by Rob Kameron
Reason cleared her throat between tedious tries at a paint job, in her tent late in the evening. In the Shadows, where it was hard enough to keep track of the most basic survival supplies—nice food, tolerable shelter, effective defence—the chances to truly unwind with personal activities and entertainment were very few and far between. Despite her cool exterior with Alexis, Reason was genuinely touched and excited by her fresh presence in this world. Even her initial entrance into their domain, and all the circumstances surrounding it, was very fairy tale-like in its mood and execution.
It was that same wonder that inspired Reason, for the first time in forever, to pick up a small easel and try to paint another self-portrait, using what meagre reflective glass, discoloured oils and assorted cloths and brushes she could pull together.
“’ey Reason,” exclaimed someone, poking their head into her tent. When Reason looked up, it was an expected face: Rhyme. Jesus, she thought bitterly: between me, Rumour, Rhyme, and other R-named people, is it any wonder some of the newbies have gone completely insane and thrown themselves into the subway tracks?
She shot down the cruel thought in her mind at once, so offended by her own stream of consciousness she couldn’t believe she could make light of such actions. In the Shadows, the Corpse—hell, even Golden Tracks or Sinner’s Way—there was a blur of so many different moods, directions and motivations, most people had given up on taking anything too seriously, even violence and death. It was a state of mind she never could’ve imagined having, based on her earlier memories of innocence and escapism through those fairy tale readings as a child. Still…at this stage of the game, you had to be tougher than kinder, or you’d just as well get yanked into the subway tracks yourself, in the murder-suicide fantasy of some ravaged veteran of these shadowlands.
“Yes, Rhyme? What is it?” she prodded, her painting already half-finished and smeared from candle heat and some floating dust.
“Just wanted to check on ye artwork, s’all! Oh, must you think so lowly of me? Oh, the shame of it…” teased Rhyme, a young boy, tanned and plump-cheeked—a surprising feature in these parts—and dressed in an oversized cap and long rags. A friend and former neighbour of Worm’s, he was a rare case in Greylands in that he had actually sought out the Shadows and entered them all by himself, in a chance trip through some garbage and back doors that were previously disguised as impenetrable brick walls. Fletch had come across him in a lantern-lit hallway and immediately seized him, hurling questions at him with speed and precision. It turned out Rhyme was another formerly-rich refugee, now alone and borderline dead, but with a strangely indomitable spirit. Reason took to him as soon as she had met him, and even during some harsh training sessions with Pops, Rhyme was not broken down, a child truly open-minded and willing to learn anything, no matter how cynical.
Speaking of which—Reason jerked to her side on instinct; Rhyme had been leaning forward in a not-so-subtle attempt to look at her latest loot bag, one of many stacked neatly in the darker corners of her expansive, rippling tent home. “Nice try, my dear!” she whined, and turned briefly to spit out a slice of meat she had been chewing on long past what was necessary.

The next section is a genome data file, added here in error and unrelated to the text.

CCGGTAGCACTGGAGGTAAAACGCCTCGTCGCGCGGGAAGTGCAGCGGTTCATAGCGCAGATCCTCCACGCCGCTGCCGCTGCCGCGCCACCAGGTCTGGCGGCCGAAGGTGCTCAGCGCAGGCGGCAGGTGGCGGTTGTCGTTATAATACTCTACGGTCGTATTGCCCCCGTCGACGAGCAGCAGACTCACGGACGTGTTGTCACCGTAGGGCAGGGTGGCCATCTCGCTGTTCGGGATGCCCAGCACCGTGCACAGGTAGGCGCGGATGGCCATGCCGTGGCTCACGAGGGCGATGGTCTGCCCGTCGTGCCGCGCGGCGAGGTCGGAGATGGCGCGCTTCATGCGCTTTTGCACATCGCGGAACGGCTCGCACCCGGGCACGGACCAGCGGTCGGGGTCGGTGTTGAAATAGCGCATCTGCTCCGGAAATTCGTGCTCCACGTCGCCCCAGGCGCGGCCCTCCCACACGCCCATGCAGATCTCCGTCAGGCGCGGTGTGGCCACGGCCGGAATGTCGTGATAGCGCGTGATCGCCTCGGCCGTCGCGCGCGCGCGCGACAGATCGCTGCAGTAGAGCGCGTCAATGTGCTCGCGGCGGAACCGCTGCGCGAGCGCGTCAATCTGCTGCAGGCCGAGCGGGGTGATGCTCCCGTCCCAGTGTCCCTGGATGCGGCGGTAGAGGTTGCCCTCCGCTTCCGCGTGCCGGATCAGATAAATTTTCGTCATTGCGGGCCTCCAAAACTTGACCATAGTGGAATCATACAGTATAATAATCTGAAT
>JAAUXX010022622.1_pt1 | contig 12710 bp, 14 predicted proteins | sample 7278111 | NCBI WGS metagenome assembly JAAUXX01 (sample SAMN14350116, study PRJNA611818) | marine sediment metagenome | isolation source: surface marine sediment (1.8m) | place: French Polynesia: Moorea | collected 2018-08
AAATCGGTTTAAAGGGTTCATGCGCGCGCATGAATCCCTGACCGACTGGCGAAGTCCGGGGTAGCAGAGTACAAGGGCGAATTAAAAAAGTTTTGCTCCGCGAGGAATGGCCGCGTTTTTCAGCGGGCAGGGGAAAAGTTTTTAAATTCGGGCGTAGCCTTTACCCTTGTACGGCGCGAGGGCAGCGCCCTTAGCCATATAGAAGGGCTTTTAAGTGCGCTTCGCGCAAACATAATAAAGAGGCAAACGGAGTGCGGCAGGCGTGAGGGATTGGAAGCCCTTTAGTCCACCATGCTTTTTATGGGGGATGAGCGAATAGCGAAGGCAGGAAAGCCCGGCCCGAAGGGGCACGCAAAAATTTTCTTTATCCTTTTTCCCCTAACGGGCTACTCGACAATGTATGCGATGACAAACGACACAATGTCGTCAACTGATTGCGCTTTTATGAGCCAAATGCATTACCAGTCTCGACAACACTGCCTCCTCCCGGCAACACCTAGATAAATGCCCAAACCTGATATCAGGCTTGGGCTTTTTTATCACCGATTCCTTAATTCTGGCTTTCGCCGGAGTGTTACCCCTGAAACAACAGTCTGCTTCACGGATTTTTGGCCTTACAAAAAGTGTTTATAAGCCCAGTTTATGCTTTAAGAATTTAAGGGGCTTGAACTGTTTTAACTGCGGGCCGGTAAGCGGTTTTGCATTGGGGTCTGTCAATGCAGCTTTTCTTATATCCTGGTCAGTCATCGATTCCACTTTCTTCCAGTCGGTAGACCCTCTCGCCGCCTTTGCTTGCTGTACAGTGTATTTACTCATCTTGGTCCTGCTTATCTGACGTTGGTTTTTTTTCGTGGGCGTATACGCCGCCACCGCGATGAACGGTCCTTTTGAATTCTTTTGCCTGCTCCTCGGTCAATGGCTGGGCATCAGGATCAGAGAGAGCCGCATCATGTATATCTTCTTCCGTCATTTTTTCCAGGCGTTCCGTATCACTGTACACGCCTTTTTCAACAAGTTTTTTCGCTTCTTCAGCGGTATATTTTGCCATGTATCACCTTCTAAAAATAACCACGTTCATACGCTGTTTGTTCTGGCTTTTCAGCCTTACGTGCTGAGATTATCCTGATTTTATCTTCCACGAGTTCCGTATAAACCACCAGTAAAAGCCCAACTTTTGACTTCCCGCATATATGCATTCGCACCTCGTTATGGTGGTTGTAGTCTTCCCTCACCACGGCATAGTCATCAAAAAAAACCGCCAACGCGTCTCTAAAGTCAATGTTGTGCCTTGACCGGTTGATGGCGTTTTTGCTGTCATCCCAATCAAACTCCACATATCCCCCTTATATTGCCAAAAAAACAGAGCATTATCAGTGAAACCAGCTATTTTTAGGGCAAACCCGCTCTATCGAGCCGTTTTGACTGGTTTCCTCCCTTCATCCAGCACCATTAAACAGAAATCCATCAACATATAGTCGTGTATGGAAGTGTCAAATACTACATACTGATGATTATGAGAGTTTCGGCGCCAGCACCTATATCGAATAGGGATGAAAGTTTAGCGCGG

The boy snapped back just in time to catch a long glimpse of Reason’s portrait. So concerned was she that he might’ve fallen over, she didn’t even notice how long he had been studying it.
“Ye getting better all the time,” he pointed out to the picture, but she fast grew embarrassed. It was quite uncommon for any of the dwellers to be seen in these activities, let alone to share them with others. Maverick was one of the few who had been surprisingly supportive, however. She had the impression that maybe painting and sketching were things he had enjoyed doing in his boyhood with Jack and others.
“She’s a beauty, she is,” continued the boy, and this time Reason showed a small smile, her infamous smile that, come to think of it, was often stared at by Mav—something she refused to acknowledge, after catching glimpses of some of his work with the ladies.
“Thanks, hon,” she replied, and the two of them remained there, she on a cushion and he on the dusty ground, half a shoe on. They stared at the painting until it almost seemed to change texture and shape. Was it a hallucination, or were Reason’s ideas and monuments more skillful than she was led to believe?
“Is it magic?” piped up Rhyme all of a sudden, and she shivered. Rhyme got his very name because most people were so caught off-guard by his brightness and voice, it was like being caught in a whirlwind of uplifting music and poetry. Not to mention, Rhyme also had a habit of singing to himself and wandering the tent grounds like he was in a peaceful playpen, and not a spoiled commune. “If you’re gonna weave us around like that all the time,” Jack had stated to him back in his parlour, “we may as well call you Rhyme. Your optimism is intriguing. I don’t know how valuable it’ll be to us in the long run, so you’d better not lose control of it. My colleagues and I have never been terribly forgiving, even to people we’ve known. Just ask Bosner.”
Back in the tent, the couple was unrelenting in their focus. The painting melted and twisted and turned, contorting Reason’s plain and dark features into a more open figure. It almost resembled Rhyme for a second, they were both shocked to notice, but neither articulated that.
“Very nice, Mam. Very nice, I say. I walk through here, see so many lovely things. But this, this is somethin’ else. Don’t lose ye talent now,” murmured Rhyme, who then characteristically skipped and whistled his way back out of the folded entrance, a few covertly-snatched gold trinkets and juice cans jingling in his pockets, to Reason’s amusement.
“Yeah,” she hummed, “Don’t lose yours, either.”